POWER PLANT: Two Prat & Whitney R1839 “Twin Wasp” radial engines, rated at 1,130 hp each
PERFORMANCE: 272 mph at 6,500 ft
COMMENT: The Bristol “Beaufort” was a British twin-engined torpedo bomber designed by the Bristol Aeroplane Company, and developed from experience gained designing and building the earlier Bristol “Blenheim” light bomber.“ Beauforts” first saw service with Royal Air Force Coastal Command and then the Royal Navy Fleet Air Arm from 1940. They were used as torpedo bombers, conventional bombers and mine-layers until 1942, when they were removed from active service and were then used as trainer aircraft until being declared obsolete in 1945. “Beauforts” also saw considerable action in the Mediterranean. Squadrons based in Egypt and on Malta helped interdict Axis shipping supplying Rommel’s “Deutsches Afrikakorps” in North Africa. Some were fitted with ASV radar aerial arrays under both wings and forward fuselage. Although it was designed as a torpedo-bomber, the “Beaufort” was more often used as a medium day bomber. The “Beaufort” also flew more hours in training than on operational missions and more were lost through accidents and mechanical failures than were lost to enemy fire. The “Beaufort” was adapted as a long-range heavy fighter variant called the Bristol “Beaufighter”, which proved to be very successful and many “Beaufort” units eventually converted to the “Beaufighter”. At least 1,180 “Beauforts” were built by Bristol and other British manufacturers.
The Australian government’s Department of Aircraft Production (DAP) also manufactured variants of the “Beaufort”. These are often known collectively as the DAP “Beaufort”. More than 700 Australian-built “Beauforts” saw service with the Royal Australian Air Force in the South West Pacific theatre where they were used until the end of the war (Ref.: 24).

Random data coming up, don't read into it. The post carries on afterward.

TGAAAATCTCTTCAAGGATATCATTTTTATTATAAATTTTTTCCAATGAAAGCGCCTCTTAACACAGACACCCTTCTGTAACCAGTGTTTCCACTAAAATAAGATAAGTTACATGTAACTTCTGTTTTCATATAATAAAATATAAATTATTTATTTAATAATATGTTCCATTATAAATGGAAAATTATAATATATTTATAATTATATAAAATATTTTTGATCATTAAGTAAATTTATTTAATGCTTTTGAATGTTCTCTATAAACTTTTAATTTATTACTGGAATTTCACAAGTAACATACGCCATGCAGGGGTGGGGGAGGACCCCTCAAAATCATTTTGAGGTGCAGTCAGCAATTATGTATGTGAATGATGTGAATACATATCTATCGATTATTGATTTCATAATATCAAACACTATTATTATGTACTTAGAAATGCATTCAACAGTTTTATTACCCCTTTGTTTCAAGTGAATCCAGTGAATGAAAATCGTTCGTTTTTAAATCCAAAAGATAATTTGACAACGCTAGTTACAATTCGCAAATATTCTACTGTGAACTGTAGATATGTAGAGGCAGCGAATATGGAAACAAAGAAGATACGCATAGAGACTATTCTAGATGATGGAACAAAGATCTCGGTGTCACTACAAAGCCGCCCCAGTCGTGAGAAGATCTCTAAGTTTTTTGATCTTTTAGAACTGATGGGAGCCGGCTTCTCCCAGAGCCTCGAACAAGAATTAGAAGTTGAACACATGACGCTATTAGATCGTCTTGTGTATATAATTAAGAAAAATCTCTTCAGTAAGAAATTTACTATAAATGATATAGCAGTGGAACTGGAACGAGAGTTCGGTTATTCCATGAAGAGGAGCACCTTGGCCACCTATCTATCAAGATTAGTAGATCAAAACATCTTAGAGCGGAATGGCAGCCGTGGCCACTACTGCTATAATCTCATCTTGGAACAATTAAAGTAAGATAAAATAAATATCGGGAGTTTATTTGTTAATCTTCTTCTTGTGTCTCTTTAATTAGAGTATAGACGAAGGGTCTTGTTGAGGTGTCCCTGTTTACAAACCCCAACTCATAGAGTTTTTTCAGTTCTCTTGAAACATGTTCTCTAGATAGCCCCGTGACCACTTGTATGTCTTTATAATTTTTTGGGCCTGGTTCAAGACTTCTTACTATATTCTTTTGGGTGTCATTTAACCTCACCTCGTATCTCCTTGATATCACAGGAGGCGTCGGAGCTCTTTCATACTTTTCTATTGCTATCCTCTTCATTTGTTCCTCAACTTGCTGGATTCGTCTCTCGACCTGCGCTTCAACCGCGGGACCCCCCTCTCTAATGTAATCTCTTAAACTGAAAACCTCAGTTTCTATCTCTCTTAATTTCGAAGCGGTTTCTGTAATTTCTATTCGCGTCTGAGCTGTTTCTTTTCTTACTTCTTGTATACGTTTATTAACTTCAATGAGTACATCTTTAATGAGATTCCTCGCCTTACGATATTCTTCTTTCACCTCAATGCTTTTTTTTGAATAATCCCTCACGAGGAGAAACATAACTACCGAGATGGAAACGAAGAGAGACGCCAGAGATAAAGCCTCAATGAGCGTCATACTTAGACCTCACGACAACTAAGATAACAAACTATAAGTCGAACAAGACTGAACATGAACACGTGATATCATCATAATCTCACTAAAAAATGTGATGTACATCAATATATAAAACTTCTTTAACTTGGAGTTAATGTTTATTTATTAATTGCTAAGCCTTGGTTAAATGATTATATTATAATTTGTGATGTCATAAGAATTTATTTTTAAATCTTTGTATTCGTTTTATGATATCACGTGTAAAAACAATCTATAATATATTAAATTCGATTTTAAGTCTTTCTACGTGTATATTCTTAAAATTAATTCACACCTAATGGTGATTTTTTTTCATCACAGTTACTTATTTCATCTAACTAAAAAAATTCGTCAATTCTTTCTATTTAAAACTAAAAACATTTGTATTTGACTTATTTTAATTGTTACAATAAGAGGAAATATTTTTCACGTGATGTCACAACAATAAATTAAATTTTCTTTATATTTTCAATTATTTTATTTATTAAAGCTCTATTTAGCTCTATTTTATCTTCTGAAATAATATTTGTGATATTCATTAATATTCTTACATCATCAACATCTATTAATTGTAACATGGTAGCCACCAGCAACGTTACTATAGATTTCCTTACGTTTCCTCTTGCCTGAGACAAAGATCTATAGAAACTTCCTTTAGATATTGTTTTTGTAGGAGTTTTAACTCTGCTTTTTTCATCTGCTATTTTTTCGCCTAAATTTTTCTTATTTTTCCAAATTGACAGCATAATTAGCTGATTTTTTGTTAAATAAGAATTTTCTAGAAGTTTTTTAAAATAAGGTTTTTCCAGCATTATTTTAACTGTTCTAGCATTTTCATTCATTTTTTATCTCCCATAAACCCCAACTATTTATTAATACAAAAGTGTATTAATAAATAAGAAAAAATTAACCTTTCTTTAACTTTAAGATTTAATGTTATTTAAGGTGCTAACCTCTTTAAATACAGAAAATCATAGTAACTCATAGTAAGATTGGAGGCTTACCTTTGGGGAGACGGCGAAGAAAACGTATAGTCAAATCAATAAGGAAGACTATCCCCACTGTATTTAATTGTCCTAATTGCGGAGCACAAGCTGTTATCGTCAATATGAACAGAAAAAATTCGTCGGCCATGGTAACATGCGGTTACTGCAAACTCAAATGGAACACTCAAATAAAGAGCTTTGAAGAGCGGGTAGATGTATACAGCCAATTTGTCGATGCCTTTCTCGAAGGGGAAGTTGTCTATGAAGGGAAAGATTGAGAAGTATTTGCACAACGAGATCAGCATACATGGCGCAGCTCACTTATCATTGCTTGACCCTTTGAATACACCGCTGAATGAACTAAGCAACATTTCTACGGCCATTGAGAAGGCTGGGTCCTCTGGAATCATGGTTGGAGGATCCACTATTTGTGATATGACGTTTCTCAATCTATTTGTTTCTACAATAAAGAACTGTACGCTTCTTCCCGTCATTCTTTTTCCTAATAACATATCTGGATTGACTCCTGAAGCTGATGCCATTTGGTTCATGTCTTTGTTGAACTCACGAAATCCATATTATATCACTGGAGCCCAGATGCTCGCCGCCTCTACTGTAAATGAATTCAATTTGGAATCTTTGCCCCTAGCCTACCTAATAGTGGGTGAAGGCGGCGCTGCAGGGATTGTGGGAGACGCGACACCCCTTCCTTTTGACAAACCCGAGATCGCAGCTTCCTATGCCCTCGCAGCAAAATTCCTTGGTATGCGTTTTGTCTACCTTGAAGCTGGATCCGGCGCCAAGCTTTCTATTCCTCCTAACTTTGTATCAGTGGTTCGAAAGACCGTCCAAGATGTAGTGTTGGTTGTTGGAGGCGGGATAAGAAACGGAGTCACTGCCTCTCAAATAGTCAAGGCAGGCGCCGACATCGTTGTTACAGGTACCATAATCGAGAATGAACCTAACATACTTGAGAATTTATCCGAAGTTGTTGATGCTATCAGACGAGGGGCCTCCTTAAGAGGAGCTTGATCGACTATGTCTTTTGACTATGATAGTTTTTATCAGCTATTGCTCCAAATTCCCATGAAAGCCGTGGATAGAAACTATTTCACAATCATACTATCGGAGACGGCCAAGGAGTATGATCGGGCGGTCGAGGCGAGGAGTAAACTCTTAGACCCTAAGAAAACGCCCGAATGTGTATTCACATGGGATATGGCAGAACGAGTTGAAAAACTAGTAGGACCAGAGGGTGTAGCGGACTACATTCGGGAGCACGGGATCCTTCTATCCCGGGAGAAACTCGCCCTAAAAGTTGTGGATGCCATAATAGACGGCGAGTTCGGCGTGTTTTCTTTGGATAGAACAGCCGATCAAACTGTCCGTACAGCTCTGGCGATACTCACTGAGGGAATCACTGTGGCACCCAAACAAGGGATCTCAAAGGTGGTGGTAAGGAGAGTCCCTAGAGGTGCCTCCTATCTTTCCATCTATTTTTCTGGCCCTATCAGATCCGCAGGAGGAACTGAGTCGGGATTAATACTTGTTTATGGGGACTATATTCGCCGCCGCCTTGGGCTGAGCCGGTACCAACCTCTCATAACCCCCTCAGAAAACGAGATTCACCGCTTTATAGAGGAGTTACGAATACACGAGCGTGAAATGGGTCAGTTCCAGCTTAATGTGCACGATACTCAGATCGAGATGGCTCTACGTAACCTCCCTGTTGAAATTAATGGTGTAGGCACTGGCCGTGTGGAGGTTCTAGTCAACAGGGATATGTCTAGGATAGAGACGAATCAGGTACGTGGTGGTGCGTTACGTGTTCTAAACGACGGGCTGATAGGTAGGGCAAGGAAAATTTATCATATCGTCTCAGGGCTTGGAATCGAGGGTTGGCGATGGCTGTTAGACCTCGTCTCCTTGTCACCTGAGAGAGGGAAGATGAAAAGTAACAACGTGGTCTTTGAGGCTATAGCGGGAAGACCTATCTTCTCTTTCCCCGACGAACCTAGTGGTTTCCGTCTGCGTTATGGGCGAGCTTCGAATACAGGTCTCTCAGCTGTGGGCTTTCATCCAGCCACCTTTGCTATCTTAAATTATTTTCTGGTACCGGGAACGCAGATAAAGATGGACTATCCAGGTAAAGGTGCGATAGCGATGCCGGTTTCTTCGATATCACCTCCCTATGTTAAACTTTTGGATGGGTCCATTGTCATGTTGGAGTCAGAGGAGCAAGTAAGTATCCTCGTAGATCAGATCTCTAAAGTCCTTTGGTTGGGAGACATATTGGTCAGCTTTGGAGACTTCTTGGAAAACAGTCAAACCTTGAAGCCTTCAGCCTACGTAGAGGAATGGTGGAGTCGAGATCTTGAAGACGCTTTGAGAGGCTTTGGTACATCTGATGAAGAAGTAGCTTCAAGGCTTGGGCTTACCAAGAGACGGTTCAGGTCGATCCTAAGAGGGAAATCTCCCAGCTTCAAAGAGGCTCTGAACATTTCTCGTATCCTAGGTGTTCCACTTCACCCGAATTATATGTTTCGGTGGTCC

POWER PLANT: Two Bristol Hercules XVII, rated at 1,725 hp
PERFORMANCE: 305 mph at sea level, 320 mph at 10,000 ft
COMMENT: The Bristol Beaufighter T.F.Mk.X was an extremely successful fighter-bomber, both in service in Europe as well as in the Pacific area. The Japanese called it “Whispering death”. The suffix “T” stands for torpedo but nevertheless the aircraft was used for all combat duties. Its successor after WW II became the Bristol Brigand.
POWER PLANT: Two Bristol Hercules XVII, rated at 1,735 hp each
PERFORMANCE: 320 mph at 10,000 ft
COMMENT: The Bristol Beaufighter T.F.Mk.X was the final major production variant and was mainly used as an anti-shipping attack aircraft. There were several important modifications introduced, in particular the A.I.Mk.VIII radar in a “timble” nose and a large dorsal fin for better longitudinal stability when flying with torpedoes. Among the total production of 5,562 Beaufighters been built 2,231 were T.F.Mk.X.
Scale 1:72 aircraft models of World War II
Mit der weiteren Nutzung unserer Webseite erklären Sie sich damit einverstanden, dass wir Cookies verwenden um Ihnen die Nutzerfreundlichkeit dieser Webseite zu verbessern. Weitere Informationen zum Datenschutz finden Sie in unserer Datenschutzerklärung.